A good juggler can keep three balls in the air at once. A great juggler can maybe keep seven or eight circling above them. All things considered, however, each of these two jugglers only has a single ball in hand at once.

With all the day-to-day tactical tasks on Procurement’s plate these days, just trying to keep the trains running can seem a lot like juggling. There are only so many tasks we can focus on each day. At some point, with so much going on, we’re bound to make at least one mistake.

Mistakes happen. Even the best Procurement team will drop a ball now and then. However, even seemingly small mistakes can have huge consequences.

While not exhaustive, I’ve listed several big mistakes that are becoming all too common these days.

Not checking the market. I’ll start with the most obvious mistake first. There are always long-term suppliers that we’ve worked with for years. They know our business and we trust them to support us. Perhaps we’ve conducted a few rounds of negotiations over the years and, to their credit, they conceded some marginal price reductions. Is this a win? Hard to say – if you haven’t gone to market in the past couple years, you have no idea what competitors are charging. Beyond costs alone, you don’t know what advancements hungry competitors are devising that could revolutionize your own processes.

You don’t know what you don’t know. Identify the key players in the market today, and gather intel through an RFI or RFP – see what you’re missing out on. Minimally, your incumbent will likely come to the negotiating table with a much stronger discount next time.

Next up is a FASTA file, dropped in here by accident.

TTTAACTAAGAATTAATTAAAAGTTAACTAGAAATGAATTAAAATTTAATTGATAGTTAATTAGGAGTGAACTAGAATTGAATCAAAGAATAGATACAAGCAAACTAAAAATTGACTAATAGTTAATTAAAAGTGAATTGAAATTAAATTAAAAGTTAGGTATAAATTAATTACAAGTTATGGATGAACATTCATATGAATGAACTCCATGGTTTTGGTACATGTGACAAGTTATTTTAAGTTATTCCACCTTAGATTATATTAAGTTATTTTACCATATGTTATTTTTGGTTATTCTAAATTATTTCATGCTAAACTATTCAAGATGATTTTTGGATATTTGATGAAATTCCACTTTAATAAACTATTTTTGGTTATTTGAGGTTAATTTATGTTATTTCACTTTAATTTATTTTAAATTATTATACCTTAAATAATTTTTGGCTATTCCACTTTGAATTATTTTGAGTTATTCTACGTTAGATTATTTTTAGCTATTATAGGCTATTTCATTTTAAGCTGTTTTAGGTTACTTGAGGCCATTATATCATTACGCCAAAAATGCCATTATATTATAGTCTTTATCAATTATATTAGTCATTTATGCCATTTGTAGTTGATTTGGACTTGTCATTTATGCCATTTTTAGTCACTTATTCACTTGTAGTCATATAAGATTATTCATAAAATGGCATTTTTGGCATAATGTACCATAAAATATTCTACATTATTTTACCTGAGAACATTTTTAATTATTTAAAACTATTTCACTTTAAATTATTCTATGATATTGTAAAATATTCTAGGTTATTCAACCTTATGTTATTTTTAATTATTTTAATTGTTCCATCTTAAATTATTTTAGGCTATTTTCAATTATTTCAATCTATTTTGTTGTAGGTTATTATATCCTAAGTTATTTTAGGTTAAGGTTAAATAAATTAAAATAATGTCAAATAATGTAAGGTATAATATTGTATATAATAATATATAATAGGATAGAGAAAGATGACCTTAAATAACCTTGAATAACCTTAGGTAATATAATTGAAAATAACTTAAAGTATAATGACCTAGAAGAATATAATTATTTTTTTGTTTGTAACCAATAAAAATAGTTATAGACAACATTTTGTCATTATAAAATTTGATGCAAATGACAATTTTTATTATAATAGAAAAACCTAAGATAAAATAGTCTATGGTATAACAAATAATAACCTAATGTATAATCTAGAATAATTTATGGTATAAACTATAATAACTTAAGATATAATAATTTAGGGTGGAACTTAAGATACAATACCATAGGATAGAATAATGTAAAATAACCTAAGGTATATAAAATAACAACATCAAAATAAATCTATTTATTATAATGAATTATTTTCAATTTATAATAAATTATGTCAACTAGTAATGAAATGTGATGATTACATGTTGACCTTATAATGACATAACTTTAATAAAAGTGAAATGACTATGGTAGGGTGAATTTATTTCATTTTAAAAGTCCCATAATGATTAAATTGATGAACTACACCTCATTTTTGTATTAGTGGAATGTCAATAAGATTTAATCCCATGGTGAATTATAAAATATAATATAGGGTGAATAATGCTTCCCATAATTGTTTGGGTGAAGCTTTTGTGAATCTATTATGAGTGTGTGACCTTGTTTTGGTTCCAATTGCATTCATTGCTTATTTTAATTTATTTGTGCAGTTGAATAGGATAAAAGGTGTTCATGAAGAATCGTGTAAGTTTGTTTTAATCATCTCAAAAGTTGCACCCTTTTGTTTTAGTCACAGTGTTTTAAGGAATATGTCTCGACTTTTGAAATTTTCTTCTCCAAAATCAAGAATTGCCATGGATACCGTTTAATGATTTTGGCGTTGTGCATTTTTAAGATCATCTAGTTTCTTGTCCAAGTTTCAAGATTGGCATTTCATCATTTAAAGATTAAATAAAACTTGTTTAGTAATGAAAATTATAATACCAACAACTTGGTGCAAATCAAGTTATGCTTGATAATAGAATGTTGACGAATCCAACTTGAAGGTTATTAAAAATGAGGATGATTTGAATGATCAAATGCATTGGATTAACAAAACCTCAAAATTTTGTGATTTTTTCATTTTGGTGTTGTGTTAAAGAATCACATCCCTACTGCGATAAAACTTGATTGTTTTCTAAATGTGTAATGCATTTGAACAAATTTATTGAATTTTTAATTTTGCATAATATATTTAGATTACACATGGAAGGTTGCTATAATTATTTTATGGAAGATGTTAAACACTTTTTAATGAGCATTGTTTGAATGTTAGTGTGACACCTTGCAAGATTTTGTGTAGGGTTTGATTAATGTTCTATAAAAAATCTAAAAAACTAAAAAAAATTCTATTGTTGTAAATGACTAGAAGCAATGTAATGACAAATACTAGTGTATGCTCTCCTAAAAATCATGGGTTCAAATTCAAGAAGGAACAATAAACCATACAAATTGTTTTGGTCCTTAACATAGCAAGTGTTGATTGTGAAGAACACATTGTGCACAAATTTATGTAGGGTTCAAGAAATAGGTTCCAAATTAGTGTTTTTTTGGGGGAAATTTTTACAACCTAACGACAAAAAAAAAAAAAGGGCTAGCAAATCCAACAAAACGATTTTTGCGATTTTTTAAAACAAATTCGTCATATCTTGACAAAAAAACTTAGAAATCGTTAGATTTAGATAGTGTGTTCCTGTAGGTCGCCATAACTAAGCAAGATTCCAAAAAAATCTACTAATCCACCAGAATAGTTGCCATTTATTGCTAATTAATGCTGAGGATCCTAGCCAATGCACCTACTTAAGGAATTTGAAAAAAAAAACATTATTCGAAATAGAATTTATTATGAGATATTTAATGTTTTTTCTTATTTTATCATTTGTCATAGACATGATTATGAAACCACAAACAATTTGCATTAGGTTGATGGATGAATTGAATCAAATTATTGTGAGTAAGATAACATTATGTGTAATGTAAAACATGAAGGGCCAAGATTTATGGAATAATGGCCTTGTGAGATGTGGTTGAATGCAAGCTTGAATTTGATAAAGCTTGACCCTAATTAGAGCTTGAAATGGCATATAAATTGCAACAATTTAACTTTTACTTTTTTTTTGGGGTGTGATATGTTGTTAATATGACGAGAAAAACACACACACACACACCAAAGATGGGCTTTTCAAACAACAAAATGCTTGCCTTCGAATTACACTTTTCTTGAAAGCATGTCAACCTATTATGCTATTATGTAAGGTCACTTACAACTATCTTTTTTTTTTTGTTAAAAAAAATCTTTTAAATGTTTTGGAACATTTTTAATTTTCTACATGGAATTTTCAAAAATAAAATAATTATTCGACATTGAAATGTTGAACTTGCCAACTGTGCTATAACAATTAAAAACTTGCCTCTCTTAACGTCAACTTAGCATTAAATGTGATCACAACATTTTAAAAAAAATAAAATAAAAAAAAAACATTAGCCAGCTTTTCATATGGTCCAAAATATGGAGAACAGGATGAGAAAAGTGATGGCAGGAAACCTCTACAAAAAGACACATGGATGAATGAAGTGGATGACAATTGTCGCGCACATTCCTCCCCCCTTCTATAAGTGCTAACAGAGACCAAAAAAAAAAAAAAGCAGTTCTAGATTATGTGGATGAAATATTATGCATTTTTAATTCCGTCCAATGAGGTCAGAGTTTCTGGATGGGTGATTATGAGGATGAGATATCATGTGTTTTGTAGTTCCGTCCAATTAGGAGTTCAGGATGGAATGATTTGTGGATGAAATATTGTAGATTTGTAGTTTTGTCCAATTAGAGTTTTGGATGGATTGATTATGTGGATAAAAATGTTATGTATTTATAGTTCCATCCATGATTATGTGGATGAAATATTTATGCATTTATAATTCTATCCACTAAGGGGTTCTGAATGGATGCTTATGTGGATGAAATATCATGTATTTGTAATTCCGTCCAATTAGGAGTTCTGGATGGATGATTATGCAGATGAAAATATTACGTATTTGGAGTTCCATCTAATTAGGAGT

Discounting Suppliers’ Value. I want to return to one point I glossed over above. To be sure cost reduction is important, but getting a lower price isn’t the only value suppliers bring. Suppliers know their markets better than Procurement can – they have the benefit of deep focus, where we need to be familiar with a great breadth of offerings procured. Too often, however, Procurement ignores valuable insights from these experts. Reach out to your suppliers at a more strategic level – find out where they see the industry moving, and what advancements they’re making that could benefit you.

Failing to communicate with suppliers. As mentioned, running an RFI or RFP is a great way to learn more about a supplier’s offerings and how they can solve your problems. However, communication needs to be a two-way street. You can’t simply outline a short list of specs and expect a supplier to respond with the perfect plan. Suppliers will have questions. They’ll have a need for clarification. Too often, an open forum for Q&A is omitted from the RFP time line.

Make no mistake, blocking off this communication will hurt you. If suppliers don’t get the information they need, they’re left to make assumptions about your needs. The more assumptions that get baked into a proposal, the more likely they won’t be a fit for your needs. Additionally, comparing two proposals filled with assumptions is essentially comparing apples to oranges.

Failing to negotiate. By the end of our market event, if we played our cards right, we should have strong market intelligence on competitive pricing and SLAs. If the lowest cost supplier also offers competitive service, that’s a win, right? Yes – but not as much of a win as it could be. Identifying a competitive initial cost does not replace the need to further negotiate. Everythign is on the table until you sign on the dotted line.

Failing to enforce policy. So we’ve set up a competitive agreement with a new supplier that should save us huge sums of money. Great! Or is it? That all depends on if that agreement is adhered to. Office supply spend is a simple example, and a very common place for this mistake to occur. You’ve worked to put together a competitively priced contract list of common items. However, employees continue to order off-contract, thereby sidestepping all the work you’ve done in order to buy supplies that are more expensive than the items you negotiated.
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Brian Seipel

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